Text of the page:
Tuesday Tips and Tricks Special Photography Edition!

You asked for it, so here it is – a very special photography edition of Tuesday Tips and Tricks! I’ve consulted our fabulous FusionBeads.com photographers, Joysha, Devin and Chrissy, and they have given me TONS of valuable information that will help you take amazing photographs of your own jewelry! Follow these tips, from choosing your setting, laying out your jewelry, setting up your camera, to taking your photo, and you will be shooting photos like the pros!

1. Picking the setting for your photo:

  • Always use natural lighting – not a flash! You can set up for your photograph outside as long as there is no direct sunlight on your jewelry. (The bright sun will wash out the color of your photo). Early morning or early evening are the best times to take photographs outdoors.
  • Even more preferable than shooting outside is to set up indoors, next to a window. If the sunlight is too bright even indoors, you can use a sheer white curtain, bed sheet, pillowcase, or even a paper towel or coffee filter to put between your jewelry and the window. This will diffuse some of the light so that it’s not too harsh. If you’re finding that you’re getting harsh shadows because the sunlight is only hitting one side of your jewelry, you can prop a white poster board up on the side of the jewelry opposite the window. This will allow light to come in the window and bounce off of the poster board onto your jewelry!
  • You can take photographs of your jewelry using artificial light, however you’ll want to play around with positioning your lights as jewelry often needs a balance of light and shadows to catch each facet on the beads in the piece. Try to use a light bulb that produces white light, rather than yellow light, as you want to maintain the integrity of your jewelry’s color in the photograph. If you use OttLights when you design jewelry, they will work perfectly, since OttLight bulbs are designed to show off the true color of your jewelry. (You can buy OttLights here)

2. Laying out your jewelry:

  • Use a solid, or non-distracting colored background, to lay your jewelry onto. This could be fabric, paper, or wallpaper that has a solid color or a pattern that won’t distract the eye from your jewelry. Using a background with texture helps add more dimension to the photograph without taking focus away from the jewelry. Some backgrounds will work for certain jewelry pieces and not others, so make sure to lay out your jewelry on each background to find out if it works. A gunmetal necklace will blend into a dark background, but sterling silver jewelry will pop when you lay it on a dark surface. It’s all about trial and error!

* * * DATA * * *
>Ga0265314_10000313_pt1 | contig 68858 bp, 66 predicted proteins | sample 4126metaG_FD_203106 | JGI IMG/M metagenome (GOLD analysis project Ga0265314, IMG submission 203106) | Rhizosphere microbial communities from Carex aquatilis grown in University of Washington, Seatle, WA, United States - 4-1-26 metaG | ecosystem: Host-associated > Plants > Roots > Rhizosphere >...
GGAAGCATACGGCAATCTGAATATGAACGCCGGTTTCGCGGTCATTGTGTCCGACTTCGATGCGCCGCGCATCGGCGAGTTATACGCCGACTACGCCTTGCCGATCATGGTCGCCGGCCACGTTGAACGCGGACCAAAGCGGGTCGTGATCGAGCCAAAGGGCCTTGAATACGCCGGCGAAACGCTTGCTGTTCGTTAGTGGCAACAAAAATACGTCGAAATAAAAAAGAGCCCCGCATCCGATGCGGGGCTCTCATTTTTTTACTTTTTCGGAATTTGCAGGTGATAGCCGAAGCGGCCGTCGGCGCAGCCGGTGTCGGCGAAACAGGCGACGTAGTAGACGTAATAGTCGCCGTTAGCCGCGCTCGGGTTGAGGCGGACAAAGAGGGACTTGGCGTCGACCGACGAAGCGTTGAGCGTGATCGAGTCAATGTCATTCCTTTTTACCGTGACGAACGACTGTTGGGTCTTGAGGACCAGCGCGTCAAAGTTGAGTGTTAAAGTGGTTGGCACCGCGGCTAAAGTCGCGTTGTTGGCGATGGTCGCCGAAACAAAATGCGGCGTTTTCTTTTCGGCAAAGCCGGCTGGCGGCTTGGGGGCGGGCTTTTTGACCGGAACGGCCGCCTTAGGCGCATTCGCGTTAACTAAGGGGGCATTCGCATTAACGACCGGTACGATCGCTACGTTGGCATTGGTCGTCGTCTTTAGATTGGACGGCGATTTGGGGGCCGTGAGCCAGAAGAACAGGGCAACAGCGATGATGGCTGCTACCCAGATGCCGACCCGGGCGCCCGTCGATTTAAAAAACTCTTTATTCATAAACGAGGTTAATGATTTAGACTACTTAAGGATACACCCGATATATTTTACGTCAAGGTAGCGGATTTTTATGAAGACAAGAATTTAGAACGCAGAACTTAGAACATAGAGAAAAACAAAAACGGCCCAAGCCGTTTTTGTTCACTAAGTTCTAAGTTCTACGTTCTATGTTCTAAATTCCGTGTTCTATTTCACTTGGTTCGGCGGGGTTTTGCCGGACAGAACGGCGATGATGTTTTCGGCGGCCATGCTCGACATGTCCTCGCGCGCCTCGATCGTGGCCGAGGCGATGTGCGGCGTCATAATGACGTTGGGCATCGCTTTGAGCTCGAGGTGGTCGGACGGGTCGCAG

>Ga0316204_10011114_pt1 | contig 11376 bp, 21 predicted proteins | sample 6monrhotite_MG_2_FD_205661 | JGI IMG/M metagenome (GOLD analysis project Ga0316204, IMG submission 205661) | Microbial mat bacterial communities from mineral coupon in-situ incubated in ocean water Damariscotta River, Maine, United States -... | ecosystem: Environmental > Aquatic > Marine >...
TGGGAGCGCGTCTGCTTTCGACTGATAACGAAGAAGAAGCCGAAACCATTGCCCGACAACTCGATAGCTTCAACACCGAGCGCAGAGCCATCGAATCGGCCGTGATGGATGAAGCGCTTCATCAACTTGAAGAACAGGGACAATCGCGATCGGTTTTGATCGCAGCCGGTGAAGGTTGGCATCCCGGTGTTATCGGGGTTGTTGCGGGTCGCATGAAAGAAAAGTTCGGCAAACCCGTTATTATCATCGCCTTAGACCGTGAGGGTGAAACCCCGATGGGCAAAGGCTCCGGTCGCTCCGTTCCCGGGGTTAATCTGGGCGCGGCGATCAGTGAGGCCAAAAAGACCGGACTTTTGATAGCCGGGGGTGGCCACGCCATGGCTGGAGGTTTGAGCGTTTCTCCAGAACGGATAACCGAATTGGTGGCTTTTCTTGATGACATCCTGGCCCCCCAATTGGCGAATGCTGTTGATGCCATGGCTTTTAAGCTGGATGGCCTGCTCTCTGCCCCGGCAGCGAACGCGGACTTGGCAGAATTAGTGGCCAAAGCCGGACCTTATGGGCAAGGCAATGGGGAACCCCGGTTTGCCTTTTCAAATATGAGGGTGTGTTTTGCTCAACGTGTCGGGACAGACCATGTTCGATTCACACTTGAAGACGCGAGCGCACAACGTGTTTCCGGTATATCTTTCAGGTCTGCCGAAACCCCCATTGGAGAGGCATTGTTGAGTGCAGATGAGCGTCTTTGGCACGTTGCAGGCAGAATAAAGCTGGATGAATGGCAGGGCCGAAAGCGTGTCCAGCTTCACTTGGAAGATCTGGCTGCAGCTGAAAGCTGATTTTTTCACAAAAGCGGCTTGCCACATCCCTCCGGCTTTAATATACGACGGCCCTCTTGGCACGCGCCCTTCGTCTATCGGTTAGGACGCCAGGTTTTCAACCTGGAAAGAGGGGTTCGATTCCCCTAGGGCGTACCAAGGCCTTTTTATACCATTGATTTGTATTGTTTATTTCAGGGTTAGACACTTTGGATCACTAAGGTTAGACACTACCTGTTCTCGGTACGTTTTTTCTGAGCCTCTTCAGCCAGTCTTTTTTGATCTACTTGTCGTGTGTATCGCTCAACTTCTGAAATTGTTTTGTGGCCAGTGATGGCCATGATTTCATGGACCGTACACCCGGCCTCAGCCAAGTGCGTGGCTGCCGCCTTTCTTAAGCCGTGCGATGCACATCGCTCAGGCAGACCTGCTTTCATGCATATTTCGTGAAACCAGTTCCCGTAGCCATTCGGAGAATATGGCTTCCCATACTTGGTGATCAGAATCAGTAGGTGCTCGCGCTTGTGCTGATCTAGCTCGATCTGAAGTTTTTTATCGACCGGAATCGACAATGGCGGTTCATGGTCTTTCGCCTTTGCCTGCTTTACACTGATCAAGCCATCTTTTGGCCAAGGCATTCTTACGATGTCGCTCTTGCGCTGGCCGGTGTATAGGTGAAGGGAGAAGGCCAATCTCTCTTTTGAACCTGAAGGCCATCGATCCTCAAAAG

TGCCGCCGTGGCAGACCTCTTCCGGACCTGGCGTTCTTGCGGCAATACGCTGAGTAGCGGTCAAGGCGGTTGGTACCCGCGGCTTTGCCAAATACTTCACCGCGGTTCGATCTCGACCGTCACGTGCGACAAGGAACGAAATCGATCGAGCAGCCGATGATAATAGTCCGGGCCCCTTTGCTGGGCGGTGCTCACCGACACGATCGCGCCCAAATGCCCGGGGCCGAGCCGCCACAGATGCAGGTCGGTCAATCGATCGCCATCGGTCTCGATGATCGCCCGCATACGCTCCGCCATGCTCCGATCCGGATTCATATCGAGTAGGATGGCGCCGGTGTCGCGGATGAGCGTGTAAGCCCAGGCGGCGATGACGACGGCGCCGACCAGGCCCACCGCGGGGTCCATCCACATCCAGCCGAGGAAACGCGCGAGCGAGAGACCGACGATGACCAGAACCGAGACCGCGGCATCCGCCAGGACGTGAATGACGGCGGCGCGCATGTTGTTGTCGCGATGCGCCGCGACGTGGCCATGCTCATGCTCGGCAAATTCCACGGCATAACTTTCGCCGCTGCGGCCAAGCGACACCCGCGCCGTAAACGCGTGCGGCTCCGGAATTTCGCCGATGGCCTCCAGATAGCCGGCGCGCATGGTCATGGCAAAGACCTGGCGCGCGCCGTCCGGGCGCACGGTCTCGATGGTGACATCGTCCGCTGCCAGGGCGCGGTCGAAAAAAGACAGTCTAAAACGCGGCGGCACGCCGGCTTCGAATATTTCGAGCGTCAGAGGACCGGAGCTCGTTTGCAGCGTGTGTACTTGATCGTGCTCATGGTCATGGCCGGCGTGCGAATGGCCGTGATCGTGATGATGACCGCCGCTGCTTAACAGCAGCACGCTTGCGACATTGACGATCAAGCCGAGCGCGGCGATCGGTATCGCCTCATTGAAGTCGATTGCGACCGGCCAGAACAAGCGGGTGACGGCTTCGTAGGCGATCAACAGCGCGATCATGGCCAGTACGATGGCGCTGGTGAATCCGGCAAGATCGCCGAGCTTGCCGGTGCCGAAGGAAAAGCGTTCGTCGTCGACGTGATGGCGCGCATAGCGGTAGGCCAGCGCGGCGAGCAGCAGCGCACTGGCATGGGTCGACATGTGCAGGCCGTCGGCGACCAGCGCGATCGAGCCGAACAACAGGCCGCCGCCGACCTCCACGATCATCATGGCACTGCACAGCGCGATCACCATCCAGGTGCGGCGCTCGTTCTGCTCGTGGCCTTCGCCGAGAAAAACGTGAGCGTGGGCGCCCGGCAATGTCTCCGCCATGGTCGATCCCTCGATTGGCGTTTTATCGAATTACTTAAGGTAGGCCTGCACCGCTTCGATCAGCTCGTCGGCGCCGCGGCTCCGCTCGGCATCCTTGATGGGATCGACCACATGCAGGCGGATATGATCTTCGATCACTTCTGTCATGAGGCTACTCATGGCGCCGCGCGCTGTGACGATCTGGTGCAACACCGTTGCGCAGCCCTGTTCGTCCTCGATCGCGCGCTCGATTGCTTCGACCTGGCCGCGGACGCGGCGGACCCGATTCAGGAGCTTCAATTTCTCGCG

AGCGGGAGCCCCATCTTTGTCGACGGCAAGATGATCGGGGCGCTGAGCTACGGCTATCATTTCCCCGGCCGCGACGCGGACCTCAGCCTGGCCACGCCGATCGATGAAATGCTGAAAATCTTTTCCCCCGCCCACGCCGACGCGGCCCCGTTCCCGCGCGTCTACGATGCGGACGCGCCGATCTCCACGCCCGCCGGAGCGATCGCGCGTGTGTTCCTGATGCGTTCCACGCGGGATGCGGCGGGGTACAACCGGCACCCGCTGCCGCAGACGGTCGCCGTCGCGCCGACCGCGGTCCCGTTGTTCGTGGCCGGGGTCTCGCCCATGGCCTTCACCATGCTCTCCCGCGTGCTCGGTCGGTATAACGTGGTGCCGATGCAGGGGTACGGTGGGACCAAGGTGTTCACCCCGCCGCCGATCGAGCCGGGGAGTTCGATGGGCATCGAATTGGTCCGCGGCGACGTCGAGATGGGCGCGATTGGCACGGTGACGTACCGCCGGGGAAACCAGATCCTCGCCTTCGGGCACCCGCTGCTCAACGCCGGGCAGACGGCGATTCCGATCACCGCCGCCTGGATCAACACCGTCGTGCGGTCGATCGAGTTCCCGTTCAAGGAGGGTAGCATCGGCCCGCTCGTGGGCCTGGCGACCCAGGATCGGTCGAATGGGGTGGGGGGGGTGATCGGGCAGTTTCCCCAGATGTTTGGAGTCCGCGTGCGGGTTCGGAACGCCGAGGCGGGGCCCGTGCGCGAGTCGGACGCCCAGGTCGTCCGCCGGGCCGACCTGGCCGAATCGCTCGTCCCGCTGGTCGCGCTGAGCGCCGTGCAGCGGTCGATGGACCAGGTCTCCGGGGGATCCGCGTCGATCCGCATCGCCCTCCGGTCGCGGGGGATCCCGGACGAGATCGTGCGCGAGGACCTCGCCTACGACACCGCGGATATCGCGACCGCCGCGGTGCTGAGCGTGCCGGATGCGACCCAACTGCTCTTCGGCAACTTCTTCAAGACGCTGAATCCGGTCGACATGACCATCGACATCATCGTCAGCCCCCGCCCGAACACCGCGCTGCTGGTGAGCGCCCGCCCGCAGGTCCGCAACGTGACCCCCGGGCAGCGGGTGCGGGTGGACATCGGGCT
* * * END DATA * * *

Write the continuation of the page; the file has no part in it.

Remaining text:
• If you need a prop in the photo, make sure you keep it simple! You’re trying to showcase the jewelry, not the prop, so make sure its function in the photo is to make the jewelry stand out. Many people like to use drinking glasses or coffee mugs to hang earrings on, and it’s very common to drape jewelry on vintage books (open and closed). If you’re taking photographs outside, you can take advantage of nature by hanging your jewelry on tree branches.

3. Setting up your camera:

  • You don’t need an expensive camera to shoot photographs of your jewelry; you just need to know how to work with what you’ve got!
  • Every photograph that you take of your jewelry is going to be close up, so you will absolutely need to put your camera on it’s macro setting. On your camera, there is a button that looks like this: Click on this button, so that you can take close up shots of your jewelry.
  • As I mentioned earlier, you will never want to use a flash when photographing jewelry, so you will want to click on this button until you see this . That means that the flash is turned off.
  • Now you’re ready to take photos!

4. Taking the photograph:

  • Unless you plan to use a program to crop your photos later, you’ll want to make sure that your camera is zoomed in fairly close to the jewelry. If you zoom in too close, however, the camera will be unable to focus on the jewelry. To make sure that your camera focuses on the jewelry rather than the background, point the camera at the jewelry and press the shutter release (the button that you press to take the photo) halfway down and the camera will automatically focus. Most point and click cameras have this capability.
  • If there is a focal on your jewelry (an outstanding pendant, for example), try focusing only on that part of the jewelry so that the rest of the piece either fades into the background or is cropped out of the photograph. Remember, you can lay out the jewelry in a variety of ways so that you can take multiple photographs of each unique feature on the piece.
  • If you find that your photos are turning out blurry, your camera may be too close to the jewelry or you may be moving too much when you take the photograph. Many people push the shutter release with vim and vigor, but you want to make sure that you press slowly and firmly so that you don’t shake the camera when you press the button. If these tips don’t help, you may want to consider using a tripod to keep your camera still.

I hope that these guidelines help you with your personal jewelry photography! If you have any other helpful tips, please feel free to leave a comment on this post to let us know what works for you!

Happy Tuesday! – Sara

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